By: Mark Debus, Clinical Behavioral Health Specialist, Sedgwick
We can never forget that at the center of every workers’ compensation claim is a person facing a devastating or challenging injury. Using empathy to connect with an injured employee throughout the claims process is an approach that is leading to more positive outcomes. In short, when a claim starts out well, it will typically end well.
In recent years, we have seen a dynamic shift in the focus of workers’ compensation claim philosophy. Today there is less emphasis on simply managing costs and a greater concern for the overall well-being of the injured worker.
We’ve all heard about how employee engagement can lead to greater productivity in the workforce. Well, the same can be said for the workers’ compensation claims process. By using an empathy-based approach to managing workers’ compensation claims, we are better able to engage the injured worker and foster the healing, recovery, and return to work process. The results include better recovery rates, shorter claim durations, and lower litigation rates. In other words, empathy is helping to drive more positive outcomes for both employers and employees.
5 Ways Empathy Can Have an Impact
How is empathy changing the workers’ compensation claims experience?
- 1. Building Rapport. Since each claim is as different as the individual at stake, the path to a positive outcome must be personalized to meet each injured employee’s needs. Approaching each person with empathy and compassion will help the claims professional build a better rapport with the injured employee so they can better understand their needs and work together toward a better outcome.
- 2. Customer Buy-In. Once the worker feels they are being heard and supported, they are more likely to become engaged in the claim process. They will be more likely to respond to phone calls, submit documentation on time, and work with providers and other experts as the claim progresses.
- 3. Effective Investigation. By using active listening skills and communicating with empathy, claim professionals are better able to gather useful information and facts during interviews and claims investigations. The injured worker feels more open to sharing information about their story and individual needs. Claim professionals can better identify potential obstacles to recovery and provide needed resources more quickly and effectively.
- 4. Better Recovery. When the injured worker is engaged in the claims process, they are often more open to recovery services such as physical therapy or alternative pain management. If the injured worker feels more engaged in their own recovery, there are typically reductions in missed doctor visits and treatment sessions. They are also often more motivated to return to work.
- 5. Acceptance of Claim Decisions. A claim approval or denial isn’t always easy for an injured worker to accept. Showing compassion doesn’t mean that claim professionals will always provide the resolution the injured worker is hoping for. The claim professional’s job is to educate the injured worker about the claims handling process, help explain the decision, and help them to feel understood. For a variety of reasons, they may not be ready to hear that they will be out of work. Alternatively, a claim denial may be upsetting or spark anger. Experience shows that workers who are treated with empathy throughout the claims process are typically more understanding of the final claims decision and less likely to seek costly litigation.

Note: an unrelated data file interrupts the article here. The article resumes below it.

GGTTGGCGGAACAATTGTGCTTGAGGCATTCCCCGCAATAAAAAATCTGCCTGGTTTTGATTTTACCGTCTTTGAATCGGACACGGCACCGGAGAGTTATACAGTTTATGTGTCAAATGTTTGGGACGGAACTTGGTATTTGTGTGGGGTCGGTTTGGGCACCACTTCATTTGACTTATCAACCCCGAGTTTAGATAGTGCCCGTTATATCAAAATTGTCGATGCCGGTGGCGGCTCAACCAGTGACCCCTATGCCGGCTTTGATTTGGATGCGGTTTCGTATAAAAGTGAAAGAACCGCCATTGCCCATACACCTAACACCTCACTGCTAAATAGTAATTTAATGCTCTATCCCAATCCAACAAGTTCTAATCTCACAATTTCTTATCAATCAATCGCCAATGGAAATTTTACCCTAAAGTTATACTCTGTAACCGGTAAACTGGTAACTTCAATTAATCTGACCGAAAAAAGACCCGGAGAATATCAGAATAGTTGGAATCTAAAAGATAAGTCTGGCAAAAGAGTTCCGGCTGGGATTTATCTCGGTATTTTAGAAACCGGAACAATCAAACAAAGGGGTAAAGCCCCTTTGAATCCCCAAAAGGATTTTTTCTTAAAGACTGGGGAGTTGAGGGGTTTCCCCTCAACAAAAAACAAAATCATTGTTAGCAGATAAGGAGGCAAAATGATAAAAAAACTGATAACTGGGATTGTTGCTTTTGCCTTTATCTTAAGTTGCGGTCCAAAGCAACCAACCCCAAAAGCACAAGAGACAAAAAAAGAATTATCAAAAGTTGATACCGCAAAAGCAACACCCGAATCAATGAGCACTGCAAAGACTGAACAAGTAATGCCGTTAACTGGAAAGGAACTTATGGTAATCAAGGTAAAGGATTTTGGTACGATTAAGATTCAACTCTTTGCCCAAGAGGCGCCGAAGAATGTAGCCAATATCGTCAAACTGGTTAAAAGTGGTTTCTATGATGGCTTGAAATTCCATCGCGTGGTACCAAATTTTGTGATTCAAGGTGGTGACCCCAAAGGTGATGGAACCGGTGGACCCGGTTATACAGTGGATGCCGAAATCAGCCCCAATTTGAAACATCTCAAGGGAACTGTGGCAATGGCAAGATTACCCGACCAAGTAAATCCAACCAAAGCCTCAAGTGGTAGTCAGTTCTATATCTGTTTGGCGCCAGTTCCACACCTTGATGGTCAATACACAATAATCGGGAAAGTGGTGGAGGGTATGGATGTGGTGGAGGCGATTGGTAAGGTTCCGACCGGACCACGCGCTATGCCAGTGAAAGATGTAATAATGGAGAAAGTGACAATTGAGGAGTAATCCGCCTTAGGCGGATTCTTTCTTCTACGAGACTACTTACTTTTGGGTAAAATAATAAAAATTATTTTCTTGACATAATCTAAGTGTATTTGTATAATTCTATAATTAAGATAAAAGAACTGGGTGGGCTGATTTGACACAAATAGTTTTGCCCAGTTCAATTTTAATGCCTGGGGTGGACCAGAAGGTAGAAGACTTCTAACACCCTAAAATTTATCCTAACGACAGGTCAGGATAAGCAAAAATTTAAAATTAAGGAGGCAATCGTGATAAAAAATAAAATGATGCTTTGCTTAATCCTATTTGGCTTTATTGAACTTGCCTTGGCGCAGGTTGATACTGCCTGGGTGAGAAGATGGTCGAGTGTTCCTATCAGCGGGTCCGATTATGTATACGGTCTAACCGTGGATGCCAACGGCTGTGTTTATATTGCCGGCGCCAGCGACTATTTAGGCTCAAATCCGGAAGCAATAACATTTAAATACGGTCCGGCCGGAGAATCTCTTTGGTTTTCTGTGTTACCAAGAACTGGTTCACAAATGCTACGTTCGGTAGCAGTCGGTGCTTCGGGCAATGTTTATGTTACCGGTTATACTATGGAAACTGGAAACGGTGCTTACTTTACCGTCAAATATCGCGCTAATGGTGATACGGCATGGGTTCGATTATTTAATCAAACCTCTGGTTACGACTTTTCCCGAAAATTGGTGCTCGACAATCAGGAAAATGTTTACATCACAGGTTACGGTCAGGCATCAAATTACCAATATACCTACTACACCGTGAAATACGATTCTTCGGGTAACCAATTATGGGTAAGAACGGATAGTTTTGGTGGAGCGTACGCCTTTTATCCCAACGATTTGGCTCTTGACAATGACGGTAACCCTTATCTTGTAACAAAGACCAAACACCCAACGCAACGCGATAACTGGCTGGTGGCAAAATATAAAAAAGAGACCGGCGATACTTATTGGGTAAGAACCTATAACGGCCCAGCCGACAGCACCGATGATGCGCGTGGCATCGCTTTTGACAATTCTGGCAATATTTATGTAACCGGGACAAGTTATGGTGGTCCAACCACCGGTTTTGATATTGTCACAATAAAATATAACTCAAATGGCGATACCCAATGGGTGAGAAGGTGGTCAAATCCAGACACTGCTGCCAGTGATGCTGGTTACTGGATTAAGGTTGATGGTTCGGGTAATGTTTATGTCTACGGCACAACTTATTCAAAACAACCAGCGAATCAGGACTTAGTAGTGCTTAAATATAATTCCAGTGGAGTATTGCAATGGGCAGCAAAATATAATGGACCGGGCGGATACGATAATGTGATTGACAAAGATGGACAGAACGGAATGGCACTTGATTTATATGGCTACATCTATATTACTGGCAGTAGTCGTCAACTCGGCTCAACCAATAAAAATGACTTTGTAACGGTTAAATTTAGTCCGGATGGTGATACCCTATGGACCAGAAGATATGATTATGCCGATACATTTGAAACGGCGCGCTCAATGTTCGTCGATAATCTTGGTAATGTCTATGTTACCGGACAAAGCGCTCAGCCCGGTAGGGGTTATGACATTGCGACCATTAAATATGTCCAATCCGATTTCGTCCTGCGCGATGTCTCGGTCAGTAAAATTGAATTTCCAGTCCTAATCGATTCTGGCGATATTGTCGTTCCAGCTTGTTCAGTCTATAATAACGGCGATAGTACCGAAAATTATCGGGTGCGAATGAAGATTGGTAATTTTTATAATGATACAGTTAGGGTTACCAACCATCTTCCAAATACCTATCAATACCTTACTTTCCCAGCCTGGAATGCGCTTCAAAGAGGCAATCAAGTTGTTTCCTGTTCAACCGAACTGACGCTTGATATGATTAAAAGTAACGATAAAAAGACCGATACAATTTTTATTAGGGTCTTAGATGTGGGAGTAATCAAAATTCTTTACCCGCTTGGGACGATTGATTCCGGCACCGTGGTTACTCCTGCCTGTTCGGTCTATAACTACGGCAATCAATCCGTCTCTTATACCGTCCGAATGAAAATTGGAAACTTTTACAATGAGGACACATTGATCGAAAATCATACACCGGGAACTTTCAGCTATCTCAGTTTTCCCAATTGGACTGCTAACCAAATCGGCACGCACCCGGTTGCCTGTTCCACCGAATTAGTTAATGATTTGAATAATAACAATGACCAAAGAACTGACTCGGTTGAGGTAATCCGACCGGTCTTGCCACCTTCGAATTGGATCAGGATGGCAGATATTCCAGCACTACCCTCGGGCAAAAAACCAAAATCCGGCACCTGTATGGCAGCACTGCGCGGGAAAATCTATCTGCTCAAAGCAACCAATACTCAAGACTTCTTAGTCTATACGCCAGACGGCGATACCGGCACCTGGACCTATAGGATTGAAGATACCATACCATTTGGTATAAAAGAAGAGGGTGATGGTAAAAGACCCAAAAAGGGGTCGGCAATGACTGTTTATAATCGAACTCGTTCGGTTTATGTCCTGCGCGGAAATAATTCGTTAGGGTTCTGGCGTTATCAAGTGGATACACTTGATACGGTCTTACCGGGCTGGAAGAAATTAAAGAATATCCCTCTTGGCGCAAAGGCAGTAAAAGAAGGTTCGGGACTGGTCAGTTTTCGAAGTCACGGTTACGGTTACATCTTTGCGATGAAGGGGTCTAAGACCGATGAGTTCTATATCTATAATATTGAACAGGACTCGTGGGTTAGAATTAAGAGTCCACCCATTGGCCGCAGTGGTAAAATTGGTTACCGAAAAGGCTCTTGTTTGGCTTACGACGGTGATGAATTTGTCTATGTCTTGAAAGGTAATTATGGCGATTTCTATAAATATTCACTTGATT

Doing the right thing in each case includes making sure the employee has access to the medical resources they need, listening to their concerns, showing compassion, and being available to assist at every turn. Supportive, collaborative service focused on honoring the whole person has proven to be effective in improving outcomes.
About Mark Debus
As clinical behavioral health specialist since 2015, Mark has a dual role at Sedgwick. He works as a consultant to claims examiners on challenging or psychiatric claims. He is also an advocate for employees who’ve experienced a work-related injury and may be struggling with the aftereffects of a workplace trauma or who are experiencing other types of psychosocial stressors in their lives. Through careful assessment, coaching and advocacy, Mark helps injured workers overcome barriers to treatment and improve motivation for a successful return to work.
Mark started working with Sedgwick in 2006. Prior to his current role, he managed short- and long-term disability mental health claims. Before coming to Sedgwick, he worked as an employee assistance program (EAP) counselor, a trauma specialist, and as a care consultant for the Alzheimer’s Association. He is a licensed clinical social worker (LCSW).
Mark graduated with a bachelor of arts in psychology and communications (BA) from Marquette University and received a master of social work (MSW) from the University of California at Berkeley.
Sedgwick is a leading global provider of technology-enabled risk, benefits and integrated business solutions. We provide a broad range of resources tailored to our clients’ specific needs in casualty, property, marine, benefits and other lines. At Sedgwick, caring counts®; through the dedication and expertise of more than 21,000 colleagues across 65 countries, the company takes care of people and organizations by mitigating and reducing risks and losses, promoting health and productivity, protecting brand reputations, and containing costs that can impact the bottom line. Sedgwick’s majority shareholder is The Carlyle Group; Stone Point Capital LLC, La Caisse de dépôt et placement du Québec (CDPQ) and other management investors are minority shareholders. For more, see www.sedgwick.com.